Stokvels have been around in South Africa and Africa for many years.
They are a good way for people to help motivate each other to save, and many stokvel or savings clubs are like social clubs where members also help each other in ways other than with money. Regular stokvel meetings have become a social highlight in many communities.
To read about avoiding debt traps, click on the following link: Vuk'uzenzele: Avoiding the debt trap
A basic stokvel is simple to undertake.
Know your rights when entering into a stokvel: Legal City: You and your rights, Stokvels
There are variations on the idea. Some stokvels save for Christmas; all the money each month goes into a savings account and at the end of the year everyone gets their share. If the members choose the right savings account they each benefit from the interest gained as well. Other stokvels have many more members, and meet more often (twice a month or even weekly). Some stokvels operate more like Savings and Credit Cooperatives, where members ‘deposit’ money for saving and are able to take out loans at good interest.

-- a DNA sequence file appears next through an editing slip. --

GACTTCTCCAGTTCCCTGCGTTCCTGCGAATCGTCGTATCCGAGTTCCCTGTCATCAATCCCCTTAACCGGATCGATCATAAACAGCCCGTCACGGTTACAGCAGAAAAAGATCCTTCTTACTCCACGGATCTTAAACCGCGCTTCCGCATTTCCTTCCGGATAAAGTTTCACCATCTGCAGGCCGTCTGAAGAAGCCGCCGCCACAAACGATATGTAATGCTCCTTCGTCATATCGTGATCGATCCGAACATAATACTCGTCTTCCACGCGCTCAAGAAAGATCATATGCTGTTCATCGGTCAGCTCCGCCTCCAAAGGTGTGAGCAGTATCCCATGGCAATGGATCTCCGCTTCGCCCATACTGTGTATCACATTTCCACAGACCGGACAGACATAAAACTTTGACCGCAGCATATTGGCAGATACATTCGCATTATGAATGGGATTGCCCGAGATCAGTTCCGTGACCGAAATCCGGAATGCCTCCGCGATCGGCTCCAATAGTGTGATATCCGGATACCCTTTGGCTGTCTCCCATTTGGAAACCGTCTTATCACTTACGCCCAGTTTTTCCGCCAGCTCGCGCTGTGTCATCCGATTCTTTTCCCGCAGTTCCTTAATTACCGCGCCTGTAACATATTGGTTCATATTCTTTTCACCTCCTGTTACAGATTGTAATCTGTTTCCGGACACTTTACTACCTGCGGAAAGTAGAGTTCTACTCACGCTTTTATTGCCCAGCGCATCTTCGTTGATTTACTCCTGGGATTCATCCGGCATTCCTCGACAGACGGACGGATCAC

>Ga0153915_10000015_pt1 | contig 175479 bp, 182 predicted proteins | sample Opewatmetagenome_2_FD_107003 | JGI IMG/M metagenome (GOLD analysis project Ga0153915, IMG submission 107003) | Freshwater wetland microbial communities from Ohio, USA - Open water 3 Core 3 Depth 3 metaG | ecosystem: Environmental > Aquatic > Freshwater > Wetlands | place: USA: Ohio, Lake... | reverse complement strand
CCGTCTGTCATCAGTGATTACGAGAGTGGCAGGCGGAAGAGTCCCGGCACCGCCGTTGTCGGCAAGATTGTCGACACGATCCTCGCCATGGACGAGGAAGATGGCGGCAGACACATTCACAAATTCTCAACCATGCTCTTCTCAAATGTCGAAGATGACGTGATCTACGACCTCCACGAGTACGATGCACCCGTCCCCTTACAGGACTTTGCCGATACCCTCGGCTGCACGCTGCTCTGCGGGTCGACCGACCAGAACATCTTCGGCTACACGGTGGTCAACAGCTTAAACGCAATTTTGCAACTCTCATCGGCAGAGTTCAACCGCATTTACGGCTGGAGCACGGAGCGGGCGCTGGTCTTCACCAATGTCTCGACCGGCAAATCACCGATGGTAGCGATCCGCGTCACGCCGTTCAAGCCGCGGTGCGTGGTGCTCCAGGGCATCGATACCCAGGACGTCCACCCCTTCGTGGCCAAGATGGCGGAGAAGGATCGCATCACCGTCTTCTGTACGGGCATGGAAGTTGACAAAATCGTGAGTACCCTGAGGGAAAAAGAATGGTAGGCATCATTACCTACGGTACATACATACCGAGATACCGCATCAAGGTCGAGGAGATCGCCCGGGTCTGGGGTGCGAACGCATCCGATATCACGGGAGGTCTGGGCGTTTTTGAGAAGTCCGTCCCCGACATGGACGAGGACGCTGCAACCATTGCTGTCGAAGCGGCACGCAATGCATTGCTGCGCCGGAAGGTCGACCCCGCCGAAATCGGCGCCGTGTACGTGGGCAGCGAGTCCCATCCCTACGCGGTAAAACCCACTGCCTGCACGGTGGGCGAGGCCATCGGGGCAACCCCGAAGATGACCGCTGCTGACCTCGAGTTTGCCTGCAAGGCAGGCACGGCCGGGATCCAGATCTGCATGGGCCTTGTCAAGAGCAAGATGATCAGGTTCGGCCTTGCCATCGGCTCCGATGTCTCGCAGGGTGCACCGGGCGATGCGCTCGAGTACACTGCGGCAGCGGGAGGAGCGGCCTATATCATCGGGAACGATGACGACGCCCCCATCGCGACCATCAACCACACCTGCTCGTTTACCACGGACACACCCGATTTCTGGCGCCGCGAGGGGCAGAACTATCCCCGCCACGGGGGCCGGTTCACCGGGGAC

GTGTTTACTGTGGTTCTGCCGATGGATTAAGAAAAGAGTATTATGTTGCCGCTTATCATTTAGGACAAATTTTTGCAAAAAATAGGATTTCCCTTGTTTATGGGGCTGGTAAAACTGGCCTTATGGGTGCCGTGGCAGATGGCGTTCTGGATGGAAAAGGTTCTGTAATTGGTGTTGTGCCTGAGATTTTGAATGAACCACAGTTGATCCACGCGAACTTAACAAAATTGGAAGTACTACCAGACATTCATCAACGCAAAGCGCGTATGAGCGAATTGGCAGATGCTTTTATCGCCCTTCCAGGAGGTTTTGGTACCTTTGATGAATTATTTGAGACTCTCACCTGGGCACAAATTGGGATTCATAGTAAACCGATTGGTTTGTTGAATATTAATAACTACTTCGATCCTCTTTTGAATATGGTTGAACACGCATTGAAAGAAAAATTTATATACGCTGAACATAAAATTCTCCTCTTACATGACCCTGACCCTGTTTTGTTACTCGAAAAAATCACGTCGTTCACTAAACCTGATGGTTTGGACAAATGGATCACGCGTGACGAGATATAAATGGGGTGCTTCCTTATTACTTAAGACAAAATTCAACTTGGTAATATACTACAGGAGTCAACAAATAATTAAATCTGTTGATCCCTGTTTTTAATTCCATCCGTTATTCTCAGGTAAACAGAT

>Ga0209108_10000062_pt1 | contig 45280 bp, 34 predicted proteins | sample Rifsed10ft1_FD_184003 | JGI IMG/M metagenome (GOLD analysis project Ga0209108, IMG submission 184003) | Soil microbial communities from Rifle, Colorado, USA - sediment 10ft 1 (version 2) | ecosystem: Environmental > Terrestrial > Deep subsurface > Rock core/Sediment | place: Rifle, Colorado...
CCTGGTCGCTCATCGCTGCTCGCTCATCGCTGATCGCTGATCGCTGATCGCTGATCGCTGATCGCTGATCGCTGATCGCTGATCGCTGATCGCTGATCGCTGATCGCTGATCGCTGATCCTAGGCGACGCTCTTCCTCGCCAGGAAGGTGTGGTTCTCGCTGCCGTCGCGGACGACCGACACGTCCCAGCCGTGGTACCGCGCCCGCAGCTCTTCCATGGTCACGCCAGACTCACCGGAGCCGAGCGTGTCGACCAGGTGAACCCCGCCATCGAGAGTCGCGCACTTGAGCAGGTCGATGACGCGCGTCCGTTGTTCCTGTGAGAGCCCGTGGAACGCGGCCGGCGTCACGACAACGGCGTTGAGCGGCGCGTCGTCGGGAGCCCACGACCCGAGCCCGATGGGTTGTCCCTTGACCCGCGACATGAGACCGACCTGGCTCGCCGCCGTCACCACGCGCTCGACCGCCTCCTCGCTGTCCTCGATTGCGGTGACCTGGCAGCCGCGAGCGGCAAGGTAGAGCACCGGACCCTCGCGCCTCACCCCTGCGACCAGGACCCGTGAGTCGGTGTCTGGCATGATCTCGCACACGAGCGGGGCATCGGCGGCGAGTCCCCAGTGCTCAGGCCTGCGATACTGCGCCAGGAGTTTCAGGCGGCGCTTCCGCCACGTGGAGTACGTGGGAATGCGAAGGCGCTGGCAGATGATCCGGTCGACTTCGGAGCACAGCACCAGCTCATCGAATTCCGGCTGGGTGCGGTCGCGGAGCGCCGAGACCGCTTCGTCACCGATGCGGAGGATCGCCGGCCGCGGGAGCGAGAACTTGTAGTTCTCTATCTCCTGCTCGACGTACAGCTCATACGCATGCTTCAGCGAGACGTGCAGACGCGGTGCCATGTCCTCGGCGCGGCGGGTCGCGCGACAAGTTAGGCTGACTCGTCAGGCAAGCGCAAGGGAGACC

Traditionally, you have to be invited to join a stokvel, you can’t necessarily apply for membership. Howevery, you and a group of friends can start your own stokvel. The most important ingredient is trust – you have to know that each member will pay their contribution, especially that they will continue to do so after they’ve had their payout.
It’s may be a good idea to have a stokvel bank account (First National Bank offers a special stokvel bank account for group savings), or to have everyone deposit their share directly into the account of the person who’s benefiting that month. It is not safe to bring large amounts of cash to meetings.